She’s visited the United Nations and met with NFL player Colin Kaepernick.
Bana Alabed was just 7 years old when she started tweeting from war-torn Aleppo and became known as Syria’s Anne Frank.
“Dear world. My name is Bana, I am 7 years old Syrian girl. My people are dying every day as you watch. This is the end of humanity,” read one of her early messages, written with her mother, Fatemah.
Her tweets got the world’s attention, and we were somewhere beyond relieved when news broke that she and her family had safely resettled in Istanbul last December. Since then, Bana has written a book about her experiences, and she’s now in New York with her mum to promote it.
Safe to say that a lot has changed for Bana since we first heard of her a year ago.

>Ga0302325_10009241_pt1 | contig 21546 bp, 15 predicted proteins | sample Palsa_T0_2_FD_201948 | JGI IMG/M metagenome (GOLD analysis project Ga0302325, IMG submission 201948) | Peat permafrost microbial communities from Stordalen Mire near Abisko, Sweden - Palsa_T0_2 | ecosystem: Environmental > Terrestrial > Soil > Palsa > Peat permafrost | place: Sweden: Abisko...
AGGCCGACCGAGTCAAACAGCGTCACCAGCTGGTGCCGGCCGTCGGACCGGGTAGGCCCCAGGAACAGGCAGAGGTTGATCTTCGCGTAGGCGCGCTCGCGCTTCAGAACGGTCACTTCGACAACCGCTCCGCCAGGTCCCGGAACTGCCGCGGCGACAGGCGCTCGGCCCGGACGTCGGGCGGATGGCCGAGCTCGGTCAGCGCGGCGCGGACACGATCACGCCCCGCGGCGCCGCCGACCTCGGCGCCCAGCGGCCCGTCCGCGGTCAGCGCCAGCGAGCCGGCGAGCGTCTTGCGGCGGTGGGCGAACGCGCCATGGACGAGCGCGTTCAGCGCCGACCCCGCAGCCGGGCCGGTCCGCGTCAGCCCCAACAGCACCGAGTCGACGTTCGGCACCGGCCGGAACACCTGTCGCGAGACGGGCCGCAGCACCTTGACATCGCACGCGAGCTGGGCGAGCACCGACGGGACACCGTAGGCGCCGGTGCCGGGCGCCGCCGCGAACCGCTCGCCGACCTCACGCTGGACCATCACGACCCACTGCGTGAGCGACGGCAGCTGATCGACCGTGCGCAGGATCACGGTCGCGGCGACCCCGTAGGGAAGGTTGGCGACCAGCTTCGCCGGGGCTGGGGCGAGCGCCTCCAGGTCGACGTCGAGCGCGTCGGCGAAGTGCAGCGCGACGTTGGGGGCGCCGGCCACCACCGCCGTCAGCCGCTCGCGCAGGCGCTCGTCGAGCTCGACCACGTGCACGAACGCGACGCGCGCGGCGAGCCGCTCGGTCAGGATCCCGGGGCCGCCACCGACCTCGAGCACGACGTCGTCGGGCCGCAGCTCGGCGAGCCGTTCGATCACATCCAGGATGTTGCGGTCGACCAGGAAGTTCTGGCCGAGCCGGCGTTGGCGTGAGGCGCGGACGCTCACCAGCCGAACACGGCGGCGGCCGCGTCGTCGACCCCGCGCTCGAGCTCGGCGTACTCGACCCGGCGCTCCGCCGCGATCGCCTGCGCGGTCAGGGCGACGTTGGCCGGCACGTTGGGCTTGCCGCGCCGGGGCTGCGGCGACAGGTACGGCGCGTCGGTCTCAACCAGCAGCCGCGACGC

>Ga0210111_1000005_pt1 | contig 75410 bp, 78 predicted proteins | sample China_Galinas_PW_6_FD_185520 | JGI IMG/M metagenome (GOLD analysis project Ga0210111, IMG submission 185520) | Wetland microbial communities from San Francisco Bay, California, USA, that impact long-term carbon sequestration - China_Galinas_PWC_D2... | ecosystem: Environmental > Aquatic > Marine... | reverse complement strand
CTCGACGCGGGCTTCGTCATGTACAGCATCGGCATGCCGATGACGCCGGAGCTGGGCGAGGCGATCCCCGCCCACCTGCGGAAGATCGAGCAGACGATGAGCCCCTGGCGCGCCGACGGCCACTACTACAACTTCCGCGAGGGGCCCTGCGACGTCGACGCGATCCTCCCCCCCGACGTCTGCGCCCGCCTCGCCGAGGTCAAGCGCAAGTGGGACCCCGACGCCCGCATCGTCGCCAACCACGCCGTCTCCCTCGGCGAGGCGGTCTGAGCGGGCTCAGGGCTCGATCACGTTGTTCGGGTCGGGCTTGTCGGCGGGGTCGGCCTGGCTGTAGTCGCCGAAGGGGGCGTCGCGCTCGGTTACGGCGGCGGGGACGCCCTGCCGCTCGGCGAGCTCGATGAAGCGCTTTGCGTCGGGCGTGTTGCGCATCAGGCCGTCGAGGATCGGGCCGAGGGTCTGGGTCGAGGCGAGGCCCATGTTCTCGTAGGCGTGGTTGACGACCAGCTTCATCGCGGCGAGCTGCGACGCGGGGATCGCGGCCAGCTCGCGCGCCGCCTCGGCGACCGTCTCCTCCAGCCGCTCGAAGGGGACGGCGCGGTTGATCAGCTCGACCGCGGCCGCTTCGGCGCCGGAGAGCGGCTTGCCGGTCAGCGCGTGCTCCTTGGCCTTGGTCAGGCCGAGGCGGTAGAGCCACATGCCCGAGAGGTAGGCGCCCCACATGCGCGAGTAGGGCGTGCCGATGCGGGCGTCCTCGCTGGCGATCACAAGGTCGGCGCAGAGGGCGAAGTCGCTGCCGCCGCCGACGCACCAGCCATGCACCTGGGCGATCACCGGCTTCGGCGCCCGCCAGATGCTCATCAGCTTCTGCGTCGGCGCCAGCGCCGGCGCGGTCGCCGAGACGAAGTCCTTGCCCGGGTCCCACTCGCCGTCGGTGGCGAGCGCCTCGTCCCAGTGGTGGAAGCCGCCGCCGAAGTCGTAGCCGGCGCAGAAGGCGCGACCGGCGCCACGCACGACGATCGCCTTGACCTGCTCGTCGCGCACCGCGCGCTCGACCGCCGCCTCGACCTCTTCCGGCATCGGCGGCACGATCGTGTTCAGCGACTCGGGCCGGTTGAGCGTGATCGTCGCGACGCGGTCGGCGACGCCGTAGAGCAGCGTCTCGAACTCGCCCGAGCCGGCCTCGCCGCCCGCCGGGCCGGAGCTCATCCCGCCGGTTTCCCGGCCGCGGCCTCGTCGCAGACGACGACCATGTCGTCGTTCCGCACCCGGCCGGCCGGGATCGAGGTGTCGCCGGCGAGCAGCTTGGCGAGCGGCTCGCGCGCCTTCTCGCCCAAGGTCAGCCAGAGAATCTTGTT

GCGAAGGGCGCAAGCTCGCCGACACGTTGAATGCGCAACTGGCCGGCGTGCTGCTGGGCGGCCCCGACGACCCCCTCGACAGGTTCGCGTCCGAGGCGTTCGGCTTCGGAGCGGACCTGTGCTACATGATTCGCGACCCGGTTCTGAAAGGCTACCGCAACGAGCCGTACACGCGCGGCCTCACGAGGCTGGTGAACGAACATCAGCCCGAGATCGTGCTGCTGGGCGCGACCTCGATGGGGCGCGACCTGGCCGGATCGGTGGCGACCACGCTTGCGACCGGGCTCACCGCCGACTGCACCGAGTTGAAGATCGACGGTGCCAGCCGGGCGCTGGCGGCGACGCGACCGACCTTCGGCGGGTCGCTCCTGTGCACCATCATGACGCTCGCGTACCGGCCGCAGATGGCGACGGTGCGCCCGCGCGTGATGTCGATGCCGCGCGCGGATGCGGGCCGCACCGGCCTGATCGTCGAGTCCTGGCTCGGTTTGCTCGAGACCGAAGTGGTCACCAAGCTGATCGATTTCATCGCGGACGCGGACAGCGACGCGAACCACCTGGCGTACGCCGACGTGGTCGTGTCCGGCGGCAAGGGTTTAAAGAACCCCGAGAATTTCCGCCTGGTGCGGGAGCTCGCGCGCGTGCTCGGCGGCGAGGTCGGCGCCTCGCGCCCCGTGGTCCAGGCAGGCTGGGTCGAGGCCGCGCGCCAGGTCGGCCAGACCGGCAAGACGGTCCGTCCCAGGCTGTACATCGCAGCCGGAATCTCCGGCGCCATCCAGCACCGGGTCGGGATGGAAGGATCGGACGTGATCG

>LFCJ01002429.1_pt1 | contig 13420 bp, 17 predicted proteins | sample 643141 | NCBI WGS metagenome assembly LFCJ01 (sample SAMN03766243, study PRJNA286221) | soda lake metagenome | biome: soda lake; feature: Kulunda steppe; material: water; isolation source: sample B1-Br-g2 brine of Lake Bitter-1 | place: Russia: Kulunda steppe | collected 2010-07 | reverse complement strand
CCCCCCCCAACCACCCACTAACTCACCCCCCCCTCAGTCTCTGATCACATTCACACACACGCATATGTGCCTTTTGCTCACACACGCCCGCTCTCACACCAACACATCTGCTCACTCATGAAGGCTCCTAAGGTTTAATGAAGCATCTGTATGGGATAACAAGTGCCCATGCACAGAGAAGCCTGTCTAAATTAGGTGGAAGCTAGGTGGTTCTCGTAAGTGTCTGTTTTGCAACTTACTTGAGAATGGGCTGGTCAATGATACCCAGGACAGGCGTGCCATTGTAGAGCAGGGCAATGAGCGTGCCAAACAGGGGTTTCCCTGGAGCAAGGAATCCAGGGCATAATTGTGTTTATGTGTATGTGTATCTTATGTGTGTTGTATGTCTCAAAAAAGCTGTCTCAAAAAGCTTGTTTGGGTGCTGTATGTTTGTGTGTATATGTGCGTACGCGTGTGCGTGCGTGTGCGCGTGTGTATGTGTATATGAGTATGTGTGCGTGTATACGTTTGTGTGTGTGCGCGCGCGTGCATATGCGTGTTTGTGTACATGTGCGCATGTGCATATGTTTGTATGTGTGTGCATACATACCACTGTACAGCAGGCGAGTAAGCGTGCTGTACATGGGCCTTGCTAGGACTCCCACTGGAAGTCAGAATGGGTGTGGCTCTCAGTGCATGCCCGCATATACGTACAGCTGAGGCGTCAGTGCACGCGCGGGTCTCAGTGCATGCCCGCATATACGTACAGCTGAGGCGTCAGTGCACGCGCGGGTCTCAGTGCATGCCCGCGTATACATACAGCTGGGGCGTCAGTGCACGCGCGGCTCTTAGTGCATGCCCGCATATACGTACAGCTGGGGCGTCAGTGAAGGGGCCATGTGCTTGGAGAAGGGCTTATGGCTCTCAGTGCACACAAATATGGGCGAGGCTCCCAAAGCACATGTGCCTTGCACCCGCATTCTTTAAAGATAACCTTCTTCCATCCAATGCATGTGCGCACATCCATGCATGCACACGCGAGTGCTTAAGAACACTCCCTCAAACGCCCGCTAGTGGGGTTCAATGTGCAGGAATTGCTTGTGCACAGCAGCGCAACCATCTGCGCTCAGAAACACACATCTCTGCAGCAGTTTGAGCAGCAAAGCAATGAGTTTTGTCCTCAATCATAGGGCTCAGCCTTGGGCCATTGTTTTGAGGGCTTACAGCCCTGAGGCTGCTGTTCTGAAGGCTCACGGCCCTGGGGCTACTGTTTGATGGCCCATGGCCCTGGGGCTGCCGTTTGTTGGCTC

In an interview with the New York Times, Fatemah said the support of strangers during their last months in Aleppo was invaluable.
“We felt that the world was with us and that we are not alone,” she said, recalling her struggle to feed her children.
— Bana Alabed (@AlabedBana) October 5, 2017
The family made it out of Aleppo on a packed bus that took 19 hours to make a journey that would usually last one, the New York Times reported. When they made it to Turkey, starving and thirsty but alive, Bana and her brothers fell upon food that was waiting for the refugees.
“I saw fruit and all of this food,” she said. “We ate so much, we threw up.”
Now, Bana is enjoying the sights of New York, visiting the United Nations, and meeting with activist football player Colin Kaepernick. She’s been recognised on the street.
— Bana Alabed (@AlabedBana) October 7, 2017
Her message is one of peace. Here’s hoping the world is listening.
Images: Bana Alabed/Twitter